Wednesday, October 24, 2012

James Banner on "Being a Historian"

Back in August I wrote an Anxious Bench post on James Banner's Being a Historian: An Introduction to the Professional World of History. I have been recommending this book to everyone, especially graduate students.

I was thus happy to see Don Yerxa's interview with Banner at the blog of The Historical Society. (The blog post is excerpted from a longer interview in the September 2012 issue of Historically Speaking).

Here is a taste:

Yerxa: You argue with conviction that it is a mistake to confuse the discipline of history with the profession of history. Why is it such an important distinction to make?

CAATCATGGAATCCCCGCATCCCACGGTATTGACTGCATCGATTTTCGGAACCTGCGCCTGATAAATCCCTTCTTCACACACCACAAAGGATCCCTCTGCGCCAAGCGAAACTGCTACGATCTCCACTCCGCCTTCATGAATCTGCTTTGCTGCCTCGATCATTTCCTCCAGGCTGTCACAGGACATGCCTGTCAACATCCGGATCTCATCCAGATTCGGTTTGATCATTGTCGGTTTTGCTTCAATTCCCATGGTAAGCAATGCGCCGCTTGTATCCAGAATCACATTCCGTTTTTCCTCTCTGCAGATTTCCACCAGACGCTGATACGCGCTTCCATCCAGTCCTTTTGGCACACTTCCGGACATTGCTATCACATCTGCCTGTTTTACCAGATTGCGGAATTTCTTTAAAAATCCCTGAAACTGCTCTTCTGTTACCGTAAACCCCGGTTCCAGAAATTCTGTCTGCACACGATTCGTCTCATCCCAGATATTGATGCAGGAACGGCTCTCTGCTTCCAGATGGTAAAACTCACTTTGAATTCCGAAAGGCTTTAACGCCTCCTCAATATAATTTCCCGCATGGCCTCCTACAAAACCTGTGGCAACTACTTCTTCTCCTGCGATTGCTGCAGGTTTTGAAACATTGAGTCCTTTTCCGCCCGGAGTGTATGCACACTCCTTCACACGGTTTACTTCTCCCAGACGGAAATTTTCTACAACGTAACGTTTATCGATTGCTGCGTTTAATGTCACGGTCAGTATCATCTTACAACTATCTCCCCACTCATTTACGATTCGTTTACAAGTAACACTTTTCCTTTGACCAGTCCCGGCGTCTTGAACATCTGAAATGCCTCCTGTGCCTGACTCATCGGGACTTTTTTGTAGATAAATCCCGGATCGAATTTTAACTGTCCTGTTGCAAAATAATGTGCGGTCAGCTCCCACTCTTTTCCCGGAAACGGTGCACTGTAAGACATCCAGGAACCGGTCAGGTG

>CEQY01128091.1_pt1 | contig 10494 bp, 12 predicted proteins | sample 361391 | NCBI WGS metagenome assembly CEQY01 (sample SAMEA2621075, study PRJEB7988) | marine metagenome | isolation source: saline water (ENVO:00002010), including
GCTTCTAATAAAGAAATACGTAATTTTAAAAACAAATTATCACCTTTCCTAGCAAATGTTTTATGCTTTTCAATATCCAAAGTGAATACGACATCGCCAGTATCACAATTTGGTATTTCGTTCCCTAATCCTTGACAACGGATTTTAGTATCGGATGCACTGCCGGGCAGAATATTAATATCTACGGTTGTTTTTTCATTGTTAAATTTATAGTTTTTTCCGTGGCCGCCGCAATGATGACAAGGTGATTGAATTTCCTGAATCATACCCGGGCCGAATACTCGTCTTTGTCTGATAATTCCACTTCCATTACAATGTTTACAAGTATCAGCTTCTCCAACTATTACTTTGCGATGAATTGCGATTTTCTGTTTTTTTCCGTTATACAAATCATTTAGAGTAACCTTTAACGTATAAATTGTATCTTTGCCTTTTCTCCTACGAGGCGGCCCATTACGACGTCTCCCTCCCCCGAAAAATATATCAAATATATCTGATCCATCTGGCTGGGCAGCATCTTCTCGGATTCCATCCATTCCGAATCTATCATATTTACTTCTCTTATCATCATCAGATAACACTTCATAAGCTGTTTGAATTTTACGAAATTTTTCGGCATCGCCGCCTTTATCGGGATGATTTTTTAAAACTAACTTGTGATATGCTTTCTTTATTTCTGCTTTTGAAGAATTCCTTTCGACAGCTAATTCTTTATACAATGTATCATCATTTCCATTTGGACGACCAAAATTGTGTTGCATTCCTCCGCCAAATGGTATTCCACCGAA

Banner: Simply put, because of the facts. The academic profession is but one of the professions—although, surely, the central one still—in which historians practice their many crafts and apply their great variety of knowledge. Historians also practice history in law and medical schools, in government at all levels, as reporters, in museums and historical societies, and as schoolteachers. These historians, when employed as historians, are all professional historians acting professionally, taking part in the worldwide community of historical discourse and applying historical knowledge in some manner to some purpose. It’s the discipline that binds us, not our places of work, the kinds of work we pursue, the forms our work takes, or the audiences to which we direct that work. Those differ widely. The conventional terminology—“the” history profession—gives pride of place to those who coined the term and have long employed it: academic historians around whom, in the first century of the discipline’s emergence, the world of history gathered. After all, they were the people (mostly men) who created the departments, the standards, the training protocols, the products (mostly books), and the tenure system in which, until the 1960s, most historians were organized. But while historians must still be prepared by academic historians in research universities to master bodies of knowledge and to undertake and produce research scholarship, their employment has long escaped academic walls. In fact, there’s reason to believe that at least half of those now receiving history doctoral degrees, either by choice or necessity (we lack information about that critical matter), do not enter academic work. Consequently, in recent decades we’ve gotten used to distinguishing academic from public historians. That’s fine as far as it goes. But, as I also argue in the book, it’s a weak distinction. Increasingly, historians are hybrids—I’m one of them—who move back and forth between the classroom and other occupations, who write, film, and curate history while holding faculty positions and who teach while working in government or nonacademic institutions. An increasing number of historians are both academic and public historians. So why can’t we just term ourselves historians— colleagues all—and put aside the distinction, perhaps useful but increasingly outmoded, between public and academic historians?